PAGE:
Endless Unstoppable Flows of Bad Ugly Stuff That No One Seems To Be Able To Do Anything About

This post isn’t really about the BP oil disastrophe – not that anyone yet seems quite sure how much of a disastrophe it is, even politically.  This post is just here to ask whether the cloudy ominous unstoppable confusion of it all is becoming a metaphor for our times.

Consider economic matters:

As reported last week, something somewhere between amazing and irrelevant has been going on with M3 – the quantity of money, all the dollars in all bank accounts.  Quantity of money is an economic indicator once followed closely by mainstream economists, but nowadays hardly discussed except in the contrarian grottos and far by-ways.

The M3 money supply in the United States is contracting at an accelerating rate that now matches the average decline seen from 1929 to 1933, despite near zero interest rates and the biggest fiscal blitz in history.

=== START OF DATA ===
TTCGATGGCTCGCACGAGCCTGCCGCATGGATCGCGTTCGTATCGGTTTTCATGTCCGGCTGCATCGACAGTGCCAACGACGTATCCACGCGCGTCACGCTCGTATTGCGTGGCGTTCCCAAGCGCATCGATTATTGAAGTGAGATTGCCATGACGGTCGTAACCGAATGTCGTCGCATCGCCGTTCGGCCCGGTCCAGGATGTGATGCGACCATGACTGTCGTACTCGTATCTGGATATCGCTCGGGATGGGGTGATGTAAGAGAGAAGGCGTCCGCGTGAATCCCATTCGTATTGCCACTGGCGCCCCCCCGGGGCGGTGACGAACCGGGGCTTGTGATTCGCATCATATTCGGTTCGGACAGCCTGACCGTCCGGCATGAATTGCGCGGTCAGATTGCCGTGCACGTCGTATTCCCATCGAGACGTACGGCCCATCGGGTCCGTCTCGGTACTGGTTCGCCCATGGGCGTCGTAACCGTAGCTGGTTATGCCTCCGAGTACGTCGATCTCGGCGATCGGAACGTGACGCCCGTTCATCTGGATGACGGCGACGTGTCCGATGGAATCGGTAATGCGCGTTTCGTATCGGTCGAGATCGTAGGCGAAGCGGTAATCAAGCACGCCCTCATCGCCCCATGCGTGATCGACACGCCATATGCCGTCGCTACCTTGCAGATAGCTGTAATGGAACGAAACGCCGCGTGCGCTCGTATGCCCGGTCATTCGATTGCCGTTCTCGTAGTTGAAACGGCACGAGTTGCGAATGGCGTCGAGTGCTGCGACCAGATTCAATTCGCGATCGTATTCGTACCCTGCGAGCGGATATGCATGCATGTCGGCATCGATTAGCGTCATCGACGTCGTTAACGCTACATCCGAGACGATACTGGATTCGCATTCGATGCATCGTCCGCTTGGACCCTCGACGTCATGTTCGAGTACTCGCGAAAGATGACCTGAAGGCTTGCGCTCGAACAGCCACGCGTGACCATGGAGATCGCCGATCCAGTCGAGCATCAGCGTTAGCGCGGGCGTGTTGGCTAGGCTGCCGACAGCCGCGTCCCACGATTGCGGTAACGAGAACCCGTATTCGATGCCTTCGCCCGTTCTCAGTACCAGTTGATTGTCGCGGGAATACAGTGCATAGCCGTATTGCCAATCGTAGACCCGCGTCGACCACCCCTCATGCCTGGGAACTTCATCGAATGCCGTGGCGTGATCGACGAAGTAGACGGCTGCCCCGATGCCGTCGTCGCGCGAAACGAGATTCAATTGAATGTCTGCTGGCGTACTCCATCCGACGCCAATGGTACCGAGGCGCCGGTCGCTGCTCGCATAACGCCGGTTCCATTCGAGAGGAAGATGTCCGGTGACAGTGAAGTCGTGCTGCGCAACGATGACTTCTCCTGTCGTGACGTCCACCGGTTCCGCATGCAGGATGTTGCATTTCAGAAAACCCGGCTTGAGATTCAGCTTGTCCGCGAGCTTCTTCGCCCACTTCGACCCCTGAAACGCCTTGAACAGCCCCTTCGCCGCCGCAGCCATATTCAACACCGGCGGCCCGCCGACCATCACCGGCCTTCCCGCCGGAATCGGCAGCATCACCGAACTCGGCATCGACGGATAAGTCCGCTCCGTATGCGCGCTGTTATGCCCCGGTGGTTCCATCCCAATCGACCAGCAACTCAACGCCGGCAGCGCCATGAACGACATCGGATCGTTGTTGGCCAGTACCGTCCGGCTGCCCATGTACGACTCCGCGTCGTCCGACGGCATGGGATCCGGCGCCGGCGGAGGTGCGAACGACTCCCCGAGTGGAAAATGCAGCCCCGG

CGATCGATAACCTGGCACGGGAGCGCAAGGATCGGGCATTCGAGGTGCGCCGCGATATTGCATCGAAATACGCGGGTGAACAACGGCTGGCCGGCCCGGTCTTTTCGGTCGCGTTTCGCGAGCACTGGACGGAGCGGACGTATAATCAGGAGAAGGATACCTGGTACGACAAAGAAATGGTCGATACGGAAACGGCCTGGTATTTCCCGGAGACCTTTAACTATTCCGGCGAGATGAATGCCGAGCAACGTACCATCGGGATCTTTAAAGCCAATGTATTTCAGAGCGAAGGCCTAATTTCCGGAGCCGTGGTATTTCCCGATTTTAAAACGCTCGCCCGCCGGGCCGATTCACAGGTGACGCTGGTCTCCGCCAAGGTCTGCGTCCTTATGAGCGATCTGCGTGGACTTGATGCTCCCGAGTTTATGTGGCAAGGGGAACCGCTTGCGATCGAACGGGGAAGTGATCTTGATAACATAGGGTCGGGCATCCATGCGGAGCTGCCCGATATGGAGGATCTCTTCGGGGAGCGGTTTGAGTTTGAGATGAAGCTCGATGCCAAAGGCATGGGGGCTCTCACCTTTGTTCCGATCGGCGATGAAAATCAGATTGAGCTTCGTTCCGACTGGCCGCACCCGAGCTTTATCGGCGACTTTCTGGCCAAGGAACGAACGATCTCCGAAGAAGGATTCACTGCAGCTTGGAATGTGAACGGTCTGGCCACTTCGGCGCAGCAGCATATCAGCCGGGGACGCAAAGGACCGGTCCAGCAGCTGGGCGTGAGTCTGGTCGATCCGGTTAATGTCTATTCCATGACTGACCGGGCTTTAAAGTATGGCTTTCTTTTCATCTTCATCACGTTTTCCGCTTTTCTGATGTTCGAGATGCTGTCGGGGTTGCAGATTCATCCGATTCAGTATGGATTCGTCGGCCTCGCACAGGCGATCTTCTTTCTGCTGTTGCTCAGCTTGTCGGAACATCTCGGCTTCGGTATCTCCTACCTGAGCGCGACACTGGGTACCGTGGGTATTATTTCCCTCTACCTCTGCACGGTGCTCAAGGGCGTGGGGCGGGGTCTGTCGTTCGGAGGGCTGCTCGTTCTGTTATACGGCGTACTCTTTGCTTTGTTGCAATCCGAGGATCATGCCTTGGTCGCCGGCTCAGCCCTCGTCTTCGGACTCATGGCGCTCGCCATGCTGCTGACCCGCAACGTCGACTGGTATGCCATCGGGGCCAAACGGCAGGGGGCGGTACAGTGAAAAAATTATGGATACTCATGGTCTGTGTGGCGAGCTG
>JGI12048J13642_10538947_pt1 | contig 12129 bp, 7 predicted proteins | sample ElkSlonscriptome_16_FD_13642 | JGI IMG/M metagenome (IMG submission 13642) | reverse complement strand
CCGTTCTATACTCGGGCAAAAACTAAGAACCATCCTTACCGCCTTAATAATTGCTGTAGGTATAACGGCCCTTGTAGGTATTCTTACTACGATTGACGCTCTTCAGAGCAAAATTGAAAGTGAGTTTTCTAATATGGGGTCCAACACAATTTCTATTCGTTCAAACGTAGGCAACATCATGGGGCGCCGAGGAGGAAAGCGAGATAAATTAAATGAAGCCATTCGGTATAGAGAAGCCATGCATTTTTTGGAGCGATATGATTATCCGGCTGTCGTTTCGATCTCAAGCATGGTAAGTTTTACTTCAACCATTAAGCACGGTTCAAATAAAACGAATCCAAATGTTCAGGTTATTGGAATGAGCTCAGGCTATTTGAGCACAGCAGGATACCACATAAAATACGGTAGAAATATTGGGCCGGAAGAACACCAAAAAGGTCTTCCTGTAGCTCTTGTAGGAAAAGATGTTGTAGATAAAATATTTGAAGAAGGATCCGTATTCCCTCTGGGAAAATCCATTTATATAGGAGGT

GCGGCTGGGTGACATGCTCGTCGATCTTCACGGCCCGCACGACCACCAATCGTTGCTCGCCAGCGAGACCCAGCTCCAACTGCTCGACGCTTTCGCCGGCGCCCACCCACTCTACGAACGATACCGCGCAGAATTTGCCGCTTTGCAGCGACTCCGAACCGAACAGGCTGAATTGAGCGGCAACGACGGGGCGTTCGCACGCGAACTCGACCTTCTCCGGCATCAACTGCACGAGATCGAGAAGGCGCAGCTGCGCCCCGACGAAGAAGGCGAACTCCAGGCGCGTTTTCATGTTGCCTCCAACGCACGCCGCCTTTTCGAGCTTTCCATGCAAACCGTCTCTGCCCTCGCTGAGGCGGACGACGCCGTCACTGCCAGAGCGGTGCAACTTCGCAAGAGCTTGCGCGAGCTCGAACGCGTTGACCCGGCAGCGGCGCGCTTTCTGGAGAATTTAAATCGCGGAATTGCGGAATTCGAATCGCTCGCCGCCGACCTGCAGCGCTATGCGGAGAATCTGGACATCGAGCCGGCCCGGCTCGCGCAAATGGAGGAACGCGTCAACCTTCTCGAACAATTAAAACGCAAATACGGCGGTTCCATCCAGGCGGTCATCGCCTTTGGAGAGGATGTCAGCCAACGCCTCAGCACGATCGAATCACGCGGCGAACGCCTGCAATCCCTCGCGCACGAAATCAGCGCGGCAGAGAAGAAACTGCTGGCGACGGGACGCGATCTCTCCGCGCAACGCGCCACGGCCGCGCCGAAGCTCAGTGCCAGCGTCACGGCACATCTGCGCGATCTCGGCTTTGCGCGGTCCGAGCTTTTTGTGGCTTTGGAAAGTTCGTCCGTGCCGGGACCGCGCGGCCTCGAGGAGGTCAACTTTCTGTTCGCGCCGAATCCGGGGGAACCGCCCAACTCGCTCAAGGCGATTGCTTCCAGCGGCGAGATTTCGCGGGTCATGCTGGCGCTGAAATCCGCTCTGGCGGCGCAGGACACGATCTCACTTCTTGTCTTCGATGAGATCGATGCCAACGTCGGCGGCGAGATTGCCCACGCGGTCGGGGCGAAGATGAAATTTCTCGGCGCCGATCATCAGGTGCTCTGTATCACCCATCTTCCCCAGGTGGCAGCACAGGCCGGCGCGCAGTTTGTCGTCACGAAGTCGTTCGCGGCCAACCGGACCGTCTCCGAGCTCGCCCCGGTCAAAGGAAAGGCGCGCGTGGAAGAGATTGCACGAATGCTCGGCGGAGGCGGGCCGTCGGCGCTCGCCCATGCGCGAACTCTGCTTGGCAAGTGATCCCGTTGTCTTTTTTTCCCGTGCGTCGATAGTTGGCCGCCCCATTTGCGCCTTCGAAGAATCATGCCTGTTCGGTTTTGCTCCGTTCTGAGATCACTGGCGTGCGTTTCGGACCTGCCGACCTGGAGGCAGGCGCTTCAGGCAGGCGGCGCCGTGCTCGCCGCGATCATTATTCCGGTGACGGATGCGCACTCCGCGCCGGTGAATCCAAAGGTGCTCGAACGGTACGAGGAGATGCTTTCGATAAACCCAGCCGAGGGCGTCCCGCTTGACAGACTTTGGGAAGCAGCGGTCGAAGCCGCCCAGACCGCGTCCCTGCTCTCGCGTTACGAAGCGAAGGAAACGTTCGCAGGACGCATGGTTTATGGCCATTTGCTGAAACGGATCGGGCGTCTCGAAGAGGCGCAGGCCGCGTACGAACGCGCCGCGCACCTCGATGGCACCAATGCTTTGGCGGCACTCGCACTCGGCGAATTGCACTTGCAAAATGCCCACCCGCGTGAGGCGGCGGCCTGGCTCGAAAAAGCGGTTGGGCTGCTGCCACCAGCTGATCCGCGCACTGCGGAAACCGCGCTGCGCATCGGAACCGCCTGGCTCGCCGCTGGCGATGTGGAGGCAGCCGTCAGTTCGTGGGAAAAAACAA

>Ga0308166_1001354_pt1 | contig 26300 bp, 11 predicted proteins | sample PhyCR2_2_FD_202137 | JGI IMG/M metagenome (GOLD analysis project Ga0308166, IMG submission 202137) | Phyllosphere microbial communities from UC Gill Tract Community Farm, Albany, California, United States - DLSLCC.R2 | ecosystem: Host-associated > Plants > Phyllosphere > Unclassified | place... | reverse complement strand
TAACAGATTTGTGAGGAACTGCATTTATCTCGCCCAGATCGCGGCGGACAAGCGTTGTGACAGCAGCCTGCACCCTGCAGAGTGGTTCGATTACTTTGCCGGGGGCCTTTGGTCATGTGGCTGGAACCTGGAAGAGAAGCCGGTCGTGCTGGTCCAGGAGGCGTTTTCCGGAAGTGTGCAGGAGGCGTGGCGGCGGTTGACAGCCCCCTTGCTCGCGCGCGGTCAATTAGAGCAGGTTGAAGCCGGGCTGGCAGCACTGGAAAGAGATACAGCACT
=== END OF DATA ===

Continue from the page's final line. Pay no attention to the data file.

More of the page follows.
Monetarists don’t believe that a “proper” recovery can occur in such circumstances, and don’t believe that stimulus programs of the type favored by Obama’s Keynesians can help.  What both camps agree on, apparently, is that the mid-term outlook is beginning to cloud over.  In the article linked above, UK Telegraph economics writer Ambrose Evans-Pritchard gives the following summary of confusion and self-contradiction and fear and loathing at the top:

Larry Summers, President Barack Obama’s top economic adviser, has asked Congress to “grit its teeth” and approve a fresh fiscal boost of $200bn to keep growth on track. “We are nearly 8m jobs short of normal employment. For millions of Americans the economic emergency grinds on,” he said.

David Rosenberg from Gluskin Sheff said the White House appears to have reversed course just weeks after Mr Obama vowed to rein in a budget deficit of $1.5 trillion (9.4pc of GDP) this year and set up a commission to target cuts. “You truly cannot make this stuff up. The US government is freaked out about the prospect of a double-dip,” he said.

The White House request is a tacit admission that the economy is already losing thrust and may stall later this year as stimulus from the original $800bn package starts to fade.